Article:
Archive for March, 2002

Dragonfly

Dragonfly

| March 8, 2002

Written by David Seltzer and Brandon Camp & Mike Thompson and based on a story by Camp and Thompson, Dragonfly is the latest directorial outing of Tom Shadyac, who has cast the likes of Linda Hunt and Kathy Bates in minor roles and Kevin Costner as the lead. The last half of the previous sentence […]

All About the Benjamins

All About the Benjamins

| March 8, 2002

Ice Cube is still trying to elevate himself from rapper to bit actor to star thespian. Problem is, he doesn’t possess the self-awareness of LL Cool J or the marketing savvy of Ice T. Both of those individuals seem to be in tune enough with their personas, on screen and off, to the point that […]

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The Son’s Room

The Son’s Room

| March 7, 2002

The inevitable comparison has to be addressed, so let’s get that out of the way first. What is the chance that two high-profile films about a family coping with a son’s unexpected death will turn up in any given year? This was the year of both Nanni Moretti’s The Son’s Room and Todd Fields’ In […]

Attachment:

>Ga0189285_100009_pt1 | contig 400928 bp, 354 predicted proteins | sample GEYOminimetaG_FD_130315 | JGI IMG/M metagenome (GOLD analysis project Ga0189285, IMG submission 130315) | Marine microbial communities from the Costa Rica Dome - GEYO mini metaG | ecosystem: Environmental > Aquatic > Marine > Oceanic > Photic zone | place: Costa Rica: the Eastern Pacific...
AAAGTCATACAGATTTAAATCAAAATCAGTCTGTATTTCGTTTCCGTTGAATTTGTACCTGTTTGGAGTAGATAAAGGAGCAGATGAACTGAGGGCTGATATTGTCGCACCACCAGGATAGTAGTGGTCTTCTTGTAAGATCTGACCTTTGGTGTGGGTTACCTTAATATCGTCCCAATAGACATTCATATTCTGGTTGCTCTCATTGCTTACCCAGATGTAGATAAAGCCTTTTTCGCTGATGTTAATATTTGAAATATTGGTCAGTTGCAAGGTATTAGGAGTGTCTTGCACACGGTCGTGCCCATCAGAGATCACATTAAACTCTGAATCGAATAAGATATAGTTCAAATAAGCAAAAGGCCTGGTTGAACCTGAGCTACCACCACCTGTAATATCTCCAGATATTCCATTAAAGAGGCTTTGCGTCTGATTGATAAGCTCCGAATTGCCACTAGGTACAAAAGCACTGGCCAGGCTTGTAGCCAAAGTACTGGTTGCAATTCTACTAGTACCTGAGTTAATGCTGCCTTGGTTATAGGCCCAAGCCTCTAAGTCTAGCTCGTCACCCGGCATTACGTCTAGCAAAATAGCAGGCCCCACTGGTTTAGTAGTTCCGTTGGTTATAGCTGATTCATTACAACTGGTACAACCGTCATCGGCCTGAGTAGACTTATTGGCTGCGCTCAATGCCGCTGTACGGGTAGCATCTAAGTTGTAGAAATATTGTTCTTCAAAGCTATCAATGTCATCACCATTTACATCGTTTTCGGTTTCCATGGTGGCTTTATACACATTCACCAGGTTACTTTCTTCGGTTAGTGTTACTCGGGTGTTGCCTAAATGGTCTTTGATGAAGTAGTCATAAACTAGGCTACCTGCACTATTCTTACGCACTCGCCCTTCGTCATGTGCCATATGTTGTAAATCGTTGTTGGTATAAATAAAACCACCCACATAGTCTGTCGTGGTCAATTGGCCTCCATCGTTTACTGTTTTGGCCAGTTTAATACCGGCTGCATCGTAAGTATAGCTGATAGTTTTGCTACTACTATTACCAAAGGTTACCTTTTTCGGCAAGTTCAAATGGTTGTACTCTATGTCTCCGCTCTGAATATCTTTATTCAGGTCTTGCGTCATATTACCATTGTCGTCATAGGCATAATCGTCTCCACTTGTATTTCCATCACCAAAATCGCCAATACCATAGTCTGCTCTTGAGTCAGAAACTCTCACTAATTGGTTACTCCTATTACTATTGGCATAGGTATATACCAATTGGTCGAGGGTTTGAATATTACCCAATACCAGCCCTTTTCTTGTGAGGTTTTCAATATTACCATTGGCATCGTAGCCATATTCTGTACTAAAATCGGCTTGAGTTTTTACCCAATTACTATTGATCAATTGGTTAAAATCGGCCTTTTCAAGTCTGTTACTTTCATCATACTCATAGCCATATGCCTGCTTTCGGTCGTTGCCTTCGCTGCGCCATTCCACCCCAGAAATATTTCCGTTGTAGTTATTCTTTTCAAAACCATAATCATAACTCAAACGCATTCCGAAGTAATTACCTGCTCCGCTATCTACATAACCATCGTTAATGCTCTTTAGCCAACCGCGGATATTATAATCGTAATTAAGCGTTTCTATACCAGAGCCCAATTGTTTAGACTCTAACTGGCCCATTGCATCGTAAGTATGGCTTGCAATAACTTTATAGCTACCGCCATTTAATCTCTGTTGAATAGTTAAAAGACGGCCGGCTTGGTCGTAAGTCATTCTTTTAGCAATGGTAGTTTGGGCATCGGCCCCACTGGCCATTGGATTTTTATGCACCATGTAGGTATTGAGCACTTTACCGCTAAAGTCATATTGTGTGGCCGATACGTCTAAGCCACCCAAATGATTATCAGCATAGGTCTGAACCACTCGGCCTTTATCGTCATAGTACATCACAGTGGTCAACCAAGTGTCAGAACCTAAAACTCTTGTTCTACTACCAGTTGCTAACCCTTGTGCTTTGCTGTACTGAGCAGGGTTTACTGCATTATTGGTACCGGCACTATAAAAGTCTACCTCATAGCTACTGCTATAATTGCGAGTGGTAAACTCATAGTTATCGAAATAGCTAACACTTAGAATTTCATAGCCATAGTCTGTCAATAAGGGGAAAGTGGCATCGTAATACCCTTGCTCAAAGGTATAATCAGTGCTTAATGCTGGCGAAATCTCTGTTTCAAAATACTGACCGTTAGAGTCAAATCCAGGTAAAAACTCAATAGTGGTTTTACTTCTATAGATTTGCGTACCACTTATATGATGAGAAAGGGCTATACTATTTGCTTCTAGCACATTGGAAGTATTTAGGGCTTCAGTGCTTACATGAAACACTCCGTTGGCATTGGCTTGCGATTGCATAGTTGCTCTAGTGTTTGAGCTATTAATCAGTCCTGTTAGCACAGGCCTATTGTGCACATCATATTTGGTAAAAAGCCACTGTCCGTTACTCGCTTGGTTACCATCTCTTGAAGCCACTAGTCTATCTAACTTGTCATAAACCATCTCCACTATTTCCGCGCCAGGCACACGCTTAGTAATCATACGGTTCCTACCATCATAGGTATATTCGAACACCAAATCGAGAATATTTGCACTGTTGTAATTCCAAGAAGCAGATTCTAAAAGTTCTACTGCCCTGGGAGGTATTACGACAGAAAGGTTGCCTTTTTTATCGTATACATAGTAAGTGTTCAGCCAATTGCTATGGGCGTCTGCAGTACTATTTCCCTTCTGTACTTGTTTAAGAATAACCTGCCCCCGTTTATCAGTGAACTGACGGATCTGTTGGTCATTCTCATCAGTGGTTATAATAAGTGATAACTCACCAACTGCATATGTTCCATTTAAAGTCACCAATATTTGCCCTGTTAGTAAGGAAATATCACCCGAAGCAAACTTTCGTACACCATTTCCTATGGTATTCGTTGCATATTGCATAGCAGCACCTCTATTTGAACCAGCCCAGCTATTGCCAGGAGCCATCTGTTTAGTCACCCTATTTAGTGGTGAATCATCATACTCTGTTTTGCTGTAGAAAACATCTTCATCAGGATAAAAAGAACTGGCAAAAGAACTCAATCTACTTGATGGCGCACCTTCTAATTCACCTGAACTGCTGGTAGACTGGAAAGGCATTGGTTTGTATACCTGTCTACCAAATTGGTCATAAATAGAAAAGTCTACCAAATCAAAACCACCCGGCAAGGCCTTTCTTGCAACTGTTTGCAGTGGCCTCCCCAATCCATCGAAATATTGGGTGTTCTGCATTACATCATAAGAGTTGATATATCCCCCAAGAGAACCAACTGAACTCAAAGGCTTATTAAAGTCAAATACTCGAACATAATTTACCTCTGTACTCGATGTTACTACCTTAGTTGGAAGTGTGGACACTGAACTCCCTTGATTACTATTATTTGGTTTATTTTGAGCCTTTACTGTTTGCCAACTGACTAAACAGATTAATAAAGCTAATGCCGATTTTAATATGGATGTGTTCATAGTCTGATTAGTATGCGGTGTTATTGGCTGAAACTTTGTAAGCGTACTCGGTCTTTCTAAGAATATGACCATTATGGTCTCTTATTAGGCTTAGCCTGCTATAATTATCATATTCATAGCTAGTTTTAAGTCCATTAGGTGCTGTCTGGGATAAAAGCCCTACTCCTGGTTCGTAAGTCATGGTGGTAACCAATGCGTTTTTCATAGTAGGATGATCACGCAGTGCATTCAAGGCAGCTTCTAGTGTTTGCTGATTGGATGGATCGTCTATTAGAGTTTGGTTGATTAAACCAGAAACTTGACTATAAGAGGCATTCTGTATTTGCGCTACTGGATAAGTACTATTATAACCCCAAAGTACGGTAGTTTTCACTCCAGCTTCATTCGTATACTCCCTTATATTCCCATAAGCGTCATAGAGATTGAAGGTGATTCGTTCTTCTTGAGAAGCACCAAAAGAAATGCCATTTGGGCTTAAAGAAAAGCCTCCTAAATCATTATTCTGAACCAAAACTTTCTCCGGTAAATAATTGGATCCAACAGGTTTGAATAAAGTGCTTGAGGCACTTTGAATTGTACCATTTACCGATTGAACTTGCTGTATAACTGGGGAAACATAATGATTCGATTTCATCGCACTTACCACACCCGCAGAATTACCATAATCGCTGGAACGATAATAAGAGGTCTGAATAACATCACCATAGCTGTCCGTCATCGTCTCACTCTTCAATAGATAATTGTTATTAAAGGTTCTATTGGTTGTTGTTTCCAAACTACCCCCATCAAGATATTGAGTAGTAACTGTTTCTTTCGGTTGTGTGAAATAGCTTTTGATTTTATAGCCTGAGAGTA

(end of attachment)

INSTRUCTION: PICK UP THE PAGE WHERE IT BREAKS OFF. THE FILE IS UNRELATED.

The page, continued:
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Ali

Ali

| March 5, 2002

Upon hearing that Will Smith had just been cast as his royal highness of the boxing world, Muhammed Ali, I was understandably skeptical. I am in fact a big Will Smith fan and more so since his move from T.V. to movies. Yet, there was something odd about the casting choice in my mind. Smith […]

Hart’s War

Hart’s War

| March 4, 2002

I am a big Bruce willis fan. I love him in the Die Hards, both the good and the bad. Last Man Standing, Twelve Monkeys, Death Becomes Her, The Last Boy Scout, Billy Bathgate. He has made his fair share of stinkers, too, with Hudson Hawk, North, etc. And now we have this film. In […]

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Storytelling

Storytelling

| March 1, 2002

Todd Solondz’ latest, Storytelling, is a diptych, two short films that can stand alone but when placed next to each other, create additional layers of meaning. The two short films that comprise Storytelling are appropriately entitled “Fiction” and “Non-Fiction.” Sadly, this is about as clever as it gets. Though not his first film, 1995’s Welcome […]

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